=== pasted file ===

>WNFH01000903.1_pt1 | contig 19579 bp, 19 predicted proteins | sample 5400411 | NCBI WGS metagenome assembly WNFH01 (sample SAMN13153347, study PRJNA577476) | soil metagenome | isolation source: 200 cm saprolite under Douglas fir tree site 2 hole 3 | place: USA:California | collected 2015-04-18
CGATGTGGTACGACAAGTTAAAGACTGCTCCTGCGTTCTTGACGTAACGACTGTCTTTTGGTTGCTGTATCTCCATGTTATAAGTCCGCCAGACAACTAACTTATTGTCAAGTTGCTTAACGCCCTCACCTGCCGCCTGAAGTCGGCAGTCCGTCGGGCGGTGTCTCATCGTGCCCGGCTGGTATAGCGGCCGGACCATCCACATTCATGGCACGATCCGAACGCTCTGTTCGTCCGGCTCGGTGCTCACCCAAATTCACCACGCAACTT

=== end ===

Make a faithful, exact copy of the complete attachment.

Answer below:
>WNFH01000903.1_pt1 | contig 19579 bp, 19 predicted proteins | sample 5400411 | NCBI WGS metagenome assembly WNFH01 (sample SAMN13153347, study PRJNA577476) | soil metagenome | isolation source: 200 cm saprolite under Douglas fir tree site 2 hole 3 | place: USA:California | collected 2015-04-18
CGATGTGGTACGACAAGTTAAAGACTGCTCCTGCGTTCTTGACGTAACGACTGTCTTTTGGTTGCTGTATCTCCATGTTATAAGTCCGCCAGACAACTAACTTATTGTCAAGTTGCTTAACGCCCTCACCTGCCGCCTGAAGTCGGCAGTCCGTCGGGCGGTGTCTCATCGTGCCCGGCTGGTATAGCGGCCGGACCATCCACATTCATGGCACGATCCGAACGCTCTGTTCGTCCGGCTCGGTGCTCACCCAAATTCACCACGCAACTT